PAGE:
Originally printed in Now Then Magazine issue 84
When asked about the political correctness of their name, I’m sure the usual answer is “I wasn’t there”. That being said, this record is named after our own star, the centrepiece of our astronomical neighbourhood.Sol, the Spanish word for ‘sun’, is also Latin for ‘solution’, or the verb ‘to solve’, and this is a record that solves one big music problem that has dominated the scene for many years. Only Moby did it well in the mainstream, Bjork touched on it, but Eskmo is singing cleanly over space age, ambient, chiming electro. Combining the palatable with the experimental is no easy task.
Vocals dress the abstract and far-out workings like crisp linen shirts, pressed and fitted. They do carry effects and the music does mirror their emotive elements, but we don’t lose the feel. The thing about this formulation of keys and rhythms is that it places us in a vessel on psychedelic oceans, among stars, DNA strands and grey aliens handing us books about Zen flower arrangement. We get all this, plus a heartfelt human voice, lending what we sometimes call reality to what is otherwise an acid trip for the ears.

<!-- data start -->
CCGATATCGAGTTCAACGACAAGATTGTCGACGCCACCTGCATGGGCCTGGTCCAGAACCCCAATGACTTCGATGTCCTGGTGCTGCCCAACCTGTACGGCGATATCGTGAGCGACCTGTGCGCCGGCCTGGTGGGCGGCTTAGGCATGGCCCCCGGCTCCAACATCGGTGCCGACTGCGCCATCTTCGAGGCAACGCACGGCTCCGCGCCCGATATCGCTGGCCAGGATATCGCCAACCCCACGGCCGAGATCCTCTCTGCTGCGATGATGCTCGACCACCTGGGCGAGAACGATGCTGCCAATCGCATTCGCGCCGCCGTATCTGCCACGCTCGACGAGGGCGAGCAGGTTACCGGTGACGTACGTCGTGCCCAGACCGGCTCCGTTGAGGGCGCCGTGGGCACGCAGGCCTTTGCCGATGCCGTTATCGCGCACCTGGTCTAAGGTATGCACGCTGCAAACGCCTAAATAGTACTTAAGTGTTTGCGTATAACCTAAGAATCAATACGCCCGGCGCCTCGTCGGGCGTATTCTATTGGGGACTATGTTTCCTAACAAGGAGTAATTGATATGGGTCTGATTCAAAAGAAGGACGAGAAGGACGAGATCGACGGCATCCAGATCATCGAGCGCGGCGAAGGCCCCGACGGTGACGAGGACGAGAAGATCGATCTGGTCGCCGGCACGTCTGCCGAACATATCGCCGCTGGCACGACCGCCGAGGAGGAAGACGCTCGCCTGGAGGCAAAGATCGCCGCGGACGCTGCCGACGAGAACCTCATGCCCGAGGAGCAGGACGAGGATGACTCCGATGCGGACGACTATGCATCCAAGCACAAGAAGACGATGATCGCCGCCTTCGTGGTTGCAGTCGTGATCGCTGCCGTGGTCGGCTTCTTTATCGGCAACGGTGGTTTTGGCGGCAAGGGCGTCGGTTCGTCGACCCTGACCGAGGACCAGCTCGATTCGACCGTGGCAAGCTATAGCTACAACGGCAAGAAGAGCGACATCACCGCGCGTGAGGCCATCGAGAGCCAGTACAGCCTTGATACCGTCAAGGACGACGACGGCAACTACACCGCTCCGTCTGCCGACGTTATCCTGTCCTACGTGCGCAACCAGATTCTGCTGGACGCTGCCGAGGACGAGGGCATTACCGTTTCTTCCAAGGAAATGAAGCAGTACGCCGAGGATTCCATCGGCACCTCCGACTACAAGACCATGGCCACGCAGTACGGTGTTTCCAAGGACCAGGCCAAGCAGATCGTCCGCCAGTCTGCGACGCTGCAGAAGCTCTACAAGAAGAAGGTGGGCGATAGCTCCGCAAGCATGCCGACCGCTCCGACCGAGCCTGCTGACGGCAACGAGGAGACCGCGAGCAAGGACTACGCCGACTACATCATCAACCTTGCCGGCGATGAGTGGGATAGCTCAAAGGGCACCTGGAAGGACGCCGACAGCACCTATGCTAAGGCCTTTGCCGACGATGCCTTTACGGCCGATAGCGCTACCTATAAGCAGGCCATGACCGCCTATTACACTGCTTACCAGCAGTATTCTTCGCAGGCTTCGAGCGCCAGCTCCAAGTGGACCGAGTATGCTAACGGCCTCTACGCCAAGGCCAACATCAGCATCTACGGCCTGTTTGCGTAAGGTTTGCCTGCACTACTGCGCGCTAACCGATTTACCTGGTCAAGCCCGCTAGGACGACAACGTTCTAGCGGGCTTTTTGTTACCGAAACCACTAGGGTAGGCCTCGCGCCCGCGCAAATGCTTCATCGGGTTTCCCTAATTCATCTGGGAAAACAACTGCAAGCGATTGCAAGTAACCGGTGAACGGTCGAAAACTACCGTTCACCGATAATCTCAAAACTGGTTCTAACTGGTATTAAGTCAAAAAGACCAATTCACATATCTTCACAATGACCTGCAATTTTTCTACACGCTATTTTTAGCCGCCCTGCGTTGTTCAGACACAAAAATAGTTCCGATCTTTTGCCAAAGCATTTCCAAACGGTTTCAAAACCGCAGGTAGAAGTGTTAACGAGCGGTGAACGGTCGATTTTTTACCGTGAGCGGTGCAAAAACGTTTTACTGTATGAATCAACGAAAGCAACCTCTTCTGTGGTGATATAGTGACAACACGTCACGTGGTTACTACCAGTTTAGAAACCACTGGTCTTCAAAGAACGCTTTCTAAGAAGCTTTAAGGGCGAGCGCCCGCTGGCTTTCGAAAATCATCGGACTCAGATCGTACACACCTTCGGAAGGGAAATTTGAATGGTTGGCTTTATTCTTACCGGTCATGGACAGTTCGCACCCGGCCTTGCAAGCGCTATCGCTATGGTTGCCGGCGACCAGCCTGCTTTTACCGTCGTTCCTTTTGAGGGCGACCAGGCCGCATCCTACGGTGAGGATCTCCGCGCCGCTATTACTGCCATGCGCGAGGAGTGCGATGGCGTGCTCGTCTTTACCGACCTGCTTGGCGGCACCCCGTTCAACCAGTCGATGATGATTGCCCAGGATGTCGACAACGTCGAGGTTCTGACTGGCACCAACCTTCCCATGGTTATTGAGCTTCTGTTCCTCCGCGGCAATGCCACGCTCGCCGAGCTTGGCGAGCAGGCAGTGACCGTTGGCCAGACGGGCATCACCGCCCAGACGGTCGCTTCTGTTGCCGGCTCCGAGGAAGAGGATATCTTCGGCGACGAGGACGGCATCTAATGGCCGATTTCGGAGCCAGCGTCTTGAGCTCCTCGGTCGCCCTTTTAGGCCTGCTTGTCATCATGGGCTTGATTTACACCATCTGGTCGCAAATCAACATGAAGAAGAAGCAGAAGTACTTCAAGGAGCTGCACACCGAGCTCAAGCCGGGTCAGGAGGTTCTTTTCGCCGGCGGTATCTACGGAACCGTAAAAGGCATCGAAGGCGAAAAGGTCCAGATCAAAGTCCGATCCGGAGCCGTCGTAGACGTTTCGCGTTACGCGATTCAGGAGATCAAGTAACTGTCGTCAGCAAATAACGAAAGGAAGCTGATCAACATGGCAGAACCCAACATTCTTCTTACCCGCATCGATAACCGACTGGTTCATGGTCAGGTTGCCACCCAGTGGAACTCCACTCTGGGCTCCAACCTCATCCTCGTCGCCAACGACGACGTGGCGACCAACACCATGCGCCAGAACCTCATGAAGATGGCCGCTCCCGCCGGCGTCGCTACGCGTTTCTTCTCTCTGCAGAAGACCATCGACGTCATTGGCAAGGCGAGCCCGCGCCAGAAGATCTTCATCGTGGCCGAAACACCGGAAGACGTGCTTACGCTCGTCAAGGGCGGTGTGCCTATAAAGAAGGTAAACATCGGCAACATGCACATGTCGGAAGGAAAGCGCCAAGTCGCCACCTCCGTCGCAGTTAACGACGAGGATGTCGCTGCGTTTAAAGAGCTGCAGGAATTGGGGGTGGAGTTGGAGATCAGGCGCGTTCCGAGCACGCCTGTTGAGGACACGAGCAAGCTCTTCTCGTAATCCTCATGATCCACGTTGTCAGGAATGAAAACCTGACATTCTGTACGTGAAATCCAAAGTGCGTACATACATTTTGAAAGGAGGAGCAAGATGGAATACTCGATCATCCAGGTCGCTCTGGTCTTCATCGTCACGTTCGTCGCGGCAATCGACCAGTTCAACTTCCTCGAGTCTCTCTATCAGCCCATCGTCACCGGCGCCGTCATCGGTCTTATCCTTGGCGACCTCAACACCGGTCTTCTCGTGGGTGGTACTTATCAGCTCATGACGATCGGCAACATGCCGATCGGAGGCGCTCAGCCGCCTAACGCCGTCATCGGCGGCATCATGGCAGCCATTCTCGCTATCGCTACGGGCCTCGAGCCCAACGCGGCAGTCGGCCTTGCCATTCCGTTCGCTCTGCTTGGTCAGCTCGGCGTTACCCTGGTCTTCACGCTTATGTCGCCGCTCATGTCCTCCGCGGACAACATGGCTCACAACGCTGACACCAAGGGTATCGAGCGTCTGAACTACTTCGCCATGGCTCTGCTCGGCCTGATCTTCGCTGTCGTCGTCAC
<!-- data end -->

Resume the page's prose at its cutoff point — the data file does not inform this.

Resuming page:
As an album, the opener is grandiose, spectacular and I didn’t want it to end. I felt empowered. From here on, my mood was toyed with, shifted and enlightened. The tracks urged me to keep going, feeling the breeze of eternity as the moments streamed past me. The standout track for me is ‘The Sun Is a Drum’. A cheeky reminder of the intro track twinkles that bit of me that craved its return, then boom, whoosh and lift off. It takes everything from the album and that original feeling together like a fusion of swell. It’s the punchline, but it’s not funny - it’s musically devastating. In the best sense, of course.
Rowan Blair Colver